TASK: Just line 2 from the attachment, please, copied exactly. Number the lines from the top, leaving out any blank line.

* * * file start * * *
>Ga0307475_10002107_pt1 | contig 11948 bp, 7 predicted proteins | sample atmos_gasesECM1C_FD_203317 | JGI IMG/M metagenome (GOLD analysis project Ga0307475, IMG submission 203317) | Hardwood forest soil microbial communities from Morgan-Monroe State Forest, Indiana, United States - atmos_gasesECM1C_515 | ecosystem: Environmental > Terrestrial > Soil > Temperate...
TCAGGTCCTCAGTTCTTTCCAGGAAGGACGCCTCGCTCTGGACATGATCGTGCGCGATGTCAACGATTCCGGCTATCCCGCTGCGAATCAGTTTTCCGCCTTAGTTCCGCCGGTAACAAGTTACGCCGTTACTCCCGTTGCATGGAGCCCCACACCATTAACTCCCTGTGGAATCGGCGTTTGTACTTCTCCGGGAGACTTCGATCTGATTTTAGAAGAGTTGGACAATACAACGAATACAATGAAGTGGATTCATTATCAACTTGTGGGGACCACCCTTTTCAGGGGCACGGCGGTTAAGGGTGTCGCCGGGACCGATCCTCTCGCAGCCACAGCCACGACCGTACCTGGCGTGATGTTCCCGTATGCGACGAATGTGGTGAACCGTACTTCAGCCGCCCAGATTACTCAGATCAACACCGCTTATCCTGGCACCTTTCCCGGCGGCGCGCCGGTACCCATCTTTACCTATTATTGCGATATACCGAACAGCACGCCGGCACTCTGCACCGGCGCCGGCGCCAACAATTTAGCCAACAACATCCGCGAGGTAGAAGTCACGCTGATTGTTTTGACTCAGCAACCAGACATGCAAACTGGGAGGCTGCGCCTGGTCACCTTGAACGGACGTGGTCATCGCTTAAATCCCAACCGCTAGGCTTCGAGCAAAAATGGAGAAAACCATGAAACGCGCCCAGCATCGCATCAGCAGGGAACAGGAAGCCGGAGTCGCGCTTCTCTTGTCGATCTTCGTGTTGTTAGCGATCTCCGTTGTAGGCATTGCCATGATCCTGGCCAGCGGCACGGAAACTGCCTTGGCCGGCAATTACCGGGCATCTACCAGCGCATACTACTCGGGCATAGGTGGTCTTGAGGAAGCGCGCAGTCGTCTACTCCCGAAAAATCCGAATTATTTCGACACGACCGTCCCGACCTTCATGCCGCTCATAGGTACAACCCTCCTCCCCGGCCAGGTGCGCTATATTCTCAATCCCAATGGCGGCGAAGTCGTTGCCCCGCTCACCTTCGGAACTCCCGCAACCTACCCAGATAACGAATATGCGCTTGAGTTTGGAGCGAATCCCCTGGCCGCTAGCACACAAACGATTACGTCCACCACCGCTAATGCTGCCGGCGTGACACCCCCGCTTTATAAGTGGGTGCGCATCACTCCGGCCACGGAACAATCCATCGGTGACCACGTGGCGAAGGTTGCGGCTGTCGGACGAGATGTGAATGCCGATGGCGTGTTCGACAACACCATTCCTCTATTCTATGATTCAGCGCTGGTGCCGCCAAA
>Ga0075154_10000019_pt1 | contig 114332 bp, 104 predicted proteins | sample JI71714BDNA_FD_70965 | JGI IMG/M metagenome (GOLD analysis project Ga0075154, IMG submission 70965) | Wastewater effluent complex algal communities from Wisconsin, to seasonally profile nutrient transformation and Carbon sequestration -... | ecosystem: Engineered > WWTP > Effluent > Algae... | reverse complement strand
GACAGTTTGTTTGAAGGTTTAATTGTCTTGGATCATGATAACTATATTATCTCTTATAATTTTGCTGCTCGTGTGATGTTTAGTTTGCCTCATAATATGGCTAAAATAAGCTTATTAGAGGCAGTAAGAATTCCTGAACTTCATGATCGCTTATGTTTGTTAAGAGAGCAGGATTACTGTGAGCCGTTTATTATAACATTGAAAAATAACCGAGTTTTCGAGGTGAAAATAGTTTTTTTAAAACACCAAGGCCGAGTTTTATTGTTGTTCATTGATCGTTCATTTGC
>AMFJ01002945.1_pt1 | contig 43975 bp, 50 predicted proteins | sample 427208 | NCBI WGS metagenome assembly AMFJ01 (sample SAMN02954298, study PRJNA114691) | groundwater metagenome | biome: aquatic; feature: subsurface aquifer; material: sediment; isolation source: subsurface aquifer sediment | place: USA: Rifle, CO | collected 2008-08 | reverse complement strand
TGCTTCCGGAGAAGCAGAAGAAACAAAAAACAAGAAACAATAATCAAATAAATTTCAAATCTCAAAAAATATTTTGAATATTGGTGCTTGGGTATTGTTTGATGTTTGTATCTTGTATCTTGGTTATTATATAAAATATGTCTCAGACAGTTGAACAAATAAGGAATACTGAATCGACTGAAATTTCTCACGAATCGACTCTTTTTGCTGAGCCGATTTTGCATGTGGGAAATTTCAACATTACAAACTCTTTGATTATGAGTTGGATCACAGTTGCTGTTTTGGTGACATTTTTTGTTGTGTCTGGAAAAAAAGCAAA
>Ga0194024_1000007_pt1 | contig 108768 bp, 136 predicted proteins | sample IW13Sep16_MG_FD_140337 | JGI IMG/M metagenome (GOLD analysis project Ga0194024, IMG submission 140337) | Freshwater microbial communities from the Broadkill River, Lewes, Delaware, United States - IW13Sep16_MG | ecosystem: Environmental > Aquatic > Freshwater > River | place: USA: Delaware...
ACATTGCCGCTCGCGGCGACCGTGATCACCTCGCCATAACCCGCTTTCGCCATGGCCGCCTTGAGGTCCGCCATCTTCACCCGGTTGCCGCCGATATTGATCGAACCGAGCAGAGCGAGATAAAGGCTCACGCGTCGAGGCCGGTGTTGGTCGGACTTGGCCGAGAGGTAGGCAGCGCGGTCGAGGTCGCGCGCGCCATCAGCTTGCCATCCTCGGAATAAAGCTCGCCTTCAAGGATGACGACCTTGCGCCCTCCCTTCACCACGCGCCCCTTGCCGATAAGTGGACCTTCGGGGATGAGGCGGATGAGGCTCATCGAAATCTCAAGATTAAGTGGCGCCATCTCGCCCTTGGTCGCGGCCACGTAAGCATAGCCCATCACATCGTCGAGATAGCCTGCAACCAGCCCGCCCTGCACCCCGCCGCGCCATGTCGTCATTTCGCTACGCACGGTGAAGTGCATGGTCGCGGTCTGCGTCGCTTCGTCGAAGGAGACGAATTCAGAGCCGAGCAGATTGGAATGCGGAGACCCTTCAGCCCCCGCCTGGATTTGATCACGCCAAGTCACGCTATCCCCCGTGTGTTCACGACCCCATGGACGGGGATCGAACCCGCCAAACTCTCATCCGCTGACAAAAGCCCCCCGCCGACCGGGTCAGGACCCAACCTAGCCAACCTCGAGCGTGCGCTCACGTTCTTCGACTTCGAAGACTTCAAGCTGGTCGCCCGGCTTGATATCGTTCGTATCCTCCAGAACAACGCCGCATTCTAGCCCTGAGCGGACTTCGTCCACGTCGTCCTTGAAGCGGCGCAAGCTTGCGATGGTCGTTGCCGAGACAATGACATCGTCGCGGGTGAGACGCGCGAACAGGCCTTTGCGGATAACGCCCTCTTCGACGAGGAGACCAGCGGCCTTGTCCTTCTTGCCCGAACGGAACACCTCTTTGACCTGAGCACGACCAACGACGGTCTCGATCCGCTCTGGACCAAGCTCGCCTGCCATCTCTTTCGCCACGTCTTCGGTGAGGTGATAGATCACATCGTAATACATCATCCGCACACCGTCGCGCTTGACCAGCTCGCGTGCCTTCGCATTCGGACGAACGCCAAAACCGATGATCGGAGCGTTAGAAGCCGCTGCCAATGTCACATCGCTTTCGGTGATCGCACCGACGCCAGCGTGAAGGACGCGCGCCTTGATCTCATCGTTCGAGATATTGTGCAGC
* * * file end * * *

TCAGGTCCTCAGTTCTTTCCAGGAAGGACGCCTCGCTCTGGACATGATCGTGCGCGATGTCAACGATTCCGGCTATCCCGCTGCGAATCAGTTTTCCGCCTTAGTTCCGCCGGTAACAAGTTACGCCGTTACTCCCGTTGCATGGAGCCCCACACCATTAACTCCCTGTGGAATCGGCGTTTGTACTTCTCCGGGAGACTTCGATCTGATTTTAGAAGAGTTGGACAATACAACGAATACAATGAAGTGGATTCATTATCAACTTGTGGGGACCACCCTTTTCAGGGGCACGGCGGTTAAGGGTGTCGCCGGGACCGATCCTCTCGCAGCCACAGCCACGACCGTACCTGGCGTGATGTTCCCGTATGCGACGAATGTGGTGAACCGTACTTCAGCCGCCCAGATTACTCAGATCAACACCGCTTATCCTGGCACCTTTCCCGGCGGCGCGCCGGTACCCATCTTTACCTATTATTGCGATATACCGAACAGCACGCCGGCACTCTGCACCGGCGCCGGCGCCAACAATTTAGCCAACAACATCCGCGAGGTAGAAGTCACGCTGATTGTTTTGACTCAGCAACCAGACATGCAAACTGGGAGGCTGCGCCTGGTCACCTTGAACGGACGTGGTCATCGCTTAAATCCCAACCGCTAGGCTTCGAGCAAAAATGGAGAAAACCATGAAACGCGCCCAGCATCGCATCAGCAGGGAACAGGAAGCCGGAGTCGCGCTTCTCTTGTCGATCTTCGTGTTGTTAGCGATCTCCGTTGTAGGCATTGCCATGATCCTGGCCAGCGGCACGGAAACTGCCTTGGCCGGCAATTACCGGGCATCTACCAGCGCATACTACTCGGGCATAGGTGGTCTTGAGGAAGCGCGCAGTCGTCTACTCCCGAAAAATCCGAATTATTTCGACACGACCGTCCCGACCTTCATGCCGCTCATAGGTACAACCCTCCTCCCCGGCCAGGTGCGCTATATTCTCAATCCCAATGGCGGCGAAGTCGTTGCCCCGCTCACCTTCGGAACTCCCGCAACCTACCCAGATAACGAATATGCGCTTGAGTTTGGAGCGAATCCCCTGGCCGCTAGCACACAAACGATTACGTCCACCACCGCTAATGCTGCCGGCGTGACACCCCCGCTTTATAAGTGGGTGCGCATCACTCCGGCCACGGAACAATCCATCGGTGACCACGTGGCGAAGGTTGCGGCTGTCGGACGAGATGTGAATGCCGATGGCGTGTTCGACAACACCATTCCTCTATTCTATGATTCAGCGCTGGTGCCGCCAAA